Area churches were actively involved in both the women's rights and abolition of slavery movements. The United Church of Warsaw was a Presbyterian Church and was the first one organized in town. It was organized in 1808 and was active in the anti-slavery movement. The current building dates from 1866. The First United Methodist Church building came...more
The Monument Circle Historic District includes many buildings on and near Main Street, and by the courthouse. Two interesting self-guided historic walking tours offered are the ones dedicated to the right of women to vote and the abolition of slavery. Many homes, businesses, and churches in the town were involved in one of these, or both.more
Warsaw is home to the Monument Circle Historic District which is listed on the National Register of Historic Places. One of the major attractions in the district was the home of outspoken anti-slavery activist, Seth M. Gates. The house was built in 1824 and expanded around 1843 when Gates purchased the home. The home served as a stop on the...more
Little metal tables with formica tops. Fast counter service. Fake ferns in planters between table areas. Really great coffee. Warmed croussants. and a table for two by the window.
That was our early morning break as we passed through Warsaw on our way from Buffalo to Letchworth Park.
The place was nothing fancy but it was chilly outside and it was warm inside. The staff were friendly and the food hit the spot. There was pleasant music playing gently overhead.
This franchise of stores sells bakery goods of all sorts and coffee for breakfast. There is a lunch menu too of soups and sandwiches. (see the website below for full menu details).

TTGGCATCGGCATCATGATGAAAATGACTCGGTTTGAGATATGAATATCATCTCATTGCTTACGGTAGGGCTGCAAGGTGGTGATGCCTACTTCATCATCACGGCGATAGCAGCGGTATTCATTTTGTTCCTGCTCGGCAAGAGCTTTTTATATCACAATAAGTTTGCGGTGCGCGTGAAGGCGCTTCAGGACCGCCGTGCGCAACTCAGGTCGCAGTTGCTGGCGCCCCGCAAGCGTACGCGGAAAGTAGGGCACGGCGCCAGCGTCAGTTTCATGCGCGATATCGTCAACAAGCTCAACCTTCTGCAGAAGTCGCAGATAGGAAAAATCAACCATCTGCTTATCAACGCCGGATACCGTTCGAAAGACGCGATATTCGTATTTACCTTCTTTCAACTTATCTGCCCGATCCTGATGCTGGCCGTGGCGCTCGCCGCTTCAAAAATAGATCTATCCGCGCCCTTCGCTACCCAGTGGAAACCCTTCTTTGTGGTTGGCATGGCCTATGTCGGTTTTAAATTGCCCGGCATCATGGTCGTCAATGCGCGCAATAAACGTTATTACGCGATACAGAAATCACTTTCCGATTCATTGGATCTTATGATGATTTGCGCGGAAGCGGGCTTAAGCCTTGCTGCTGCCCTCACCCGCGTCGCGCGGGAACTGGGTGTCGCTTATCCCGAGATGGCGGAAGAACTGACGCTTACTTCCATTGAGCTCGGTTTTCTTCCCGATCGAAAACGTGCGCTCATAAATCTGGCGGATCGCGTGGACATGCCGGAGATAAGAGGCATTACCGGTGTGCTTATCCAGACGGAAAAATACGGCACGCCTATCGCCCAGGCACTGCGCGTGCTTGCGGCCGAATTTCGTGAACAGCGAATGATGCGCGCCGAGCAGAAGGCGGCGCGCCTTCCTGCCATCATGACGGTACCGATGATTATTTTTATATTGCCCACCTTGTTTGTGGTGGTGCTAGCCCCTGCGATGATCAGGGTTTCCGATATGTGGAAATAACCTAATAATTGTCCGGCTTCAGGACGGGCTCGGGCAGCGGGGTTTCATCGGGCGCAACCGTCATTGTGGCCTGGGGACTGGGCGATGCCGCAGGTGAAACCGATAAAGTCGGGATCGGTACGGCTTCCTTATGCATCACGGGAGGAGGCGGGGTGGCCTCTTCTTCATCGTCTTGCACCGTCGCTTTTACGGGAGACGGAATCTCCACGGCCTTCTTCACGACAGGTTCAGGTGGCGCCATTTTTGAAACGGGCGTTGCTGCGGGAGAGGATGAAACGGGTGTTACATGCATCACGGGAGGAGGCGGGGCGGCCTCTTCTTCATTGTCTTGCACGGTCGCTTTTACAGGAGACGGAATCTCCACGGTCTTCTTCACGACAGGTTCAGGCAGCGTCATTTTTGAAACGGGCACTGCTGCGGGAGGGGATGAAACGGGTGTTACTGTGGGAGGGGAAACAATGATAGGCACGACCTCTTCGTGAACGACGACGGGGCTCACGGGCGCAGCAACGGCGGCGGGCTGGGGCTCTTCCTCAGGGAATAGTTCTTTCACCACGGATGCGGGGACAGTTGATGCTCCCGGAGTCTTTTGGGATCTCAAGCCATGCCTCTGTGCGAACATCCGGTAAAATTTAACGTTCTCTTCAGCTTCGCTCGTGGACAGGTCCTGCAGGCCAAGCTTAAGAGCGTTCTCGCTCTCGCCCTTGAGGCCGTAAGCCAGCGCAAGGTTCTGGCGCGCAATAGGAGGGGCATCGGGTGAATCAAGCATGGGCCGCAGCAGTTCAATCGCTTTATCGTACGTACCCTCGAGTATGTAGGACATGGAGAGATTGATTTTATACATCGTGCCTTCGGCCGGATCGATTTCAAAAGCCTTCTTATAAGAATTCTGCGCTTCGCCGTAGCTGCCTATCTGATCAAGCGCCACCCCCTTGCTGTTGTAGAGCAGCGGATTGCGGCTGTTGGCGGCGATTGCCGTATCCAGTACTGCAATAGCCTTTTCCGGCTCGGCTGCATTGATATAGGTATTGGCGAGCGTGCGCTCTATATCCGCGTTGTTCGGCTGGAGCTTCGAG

The crime statistics for this area show that it is way below average for any crime risks.
The quiet town and rural countryside do not seem to harbor any major dangers for tourists passing through or stopping to browse the local history.
The chamber of commerce recommends self-guided walking tours of the historic sites in town so they obviously believe the place is safe too.
Just to be safe though, remember to lock your car doors.... no use tempting fate.
Before the great suffragette movement in Seneca Falls, NY there was the smaller fire of women's rights burning in Warsaw, NY.
You can take a walking tour around Warsaw and see the homes and places frequented by men and women who were feeding that fire.
Start with what was the Conable home at 38 Jefferson Street. Benjamin Conable was a strong suffragette supporter in the early 1900s. Turn north onto Liberty Street and head across Warsaw Village Park where rallies were given at many of the town events and fairs.
Walk over to Summit Avenue where you will see the home of leading suffragette, Ella Crossett.
Go down West Buffalo Street and the Humphrey home where meetings were held.
Go on Buffalo Street to Main Street and the intersection of route 19 (Main Street) and route 20A (Buffalo Street). Susan B. Anthony did one of her early speeches at the church on the corner. Go South on Main Street. At 130 Main Street, the Public Library has an original of the "History of Women's Sufferage" autographed by Anthony.
189 Main Street is the Gouinlock House where the original home owners supported all the cuases that were for furthering woman's place in society and government.
And now you are back to Jefferson Street.
Most of these homes are private property at this time and you should respect those peoples rights and property.
Warsaw gradually coalesced from many smaller communities in the area. Those neighborhoods still exist within the township of Warsaw.
Some of the more prominent communities are:
East Warsaw... suburb east of Warsaw on route 20A
Martinsville... suburb south of Warsaw on route 19
part of Newburg... hamlet on route 19
Oatka... village southeast of Warsaw
Pierce Corners... northwest of Warsaw
South Warsaw... hamlet south of Warsaw
Thompsons Crossing... north of Warsaw on Dale Road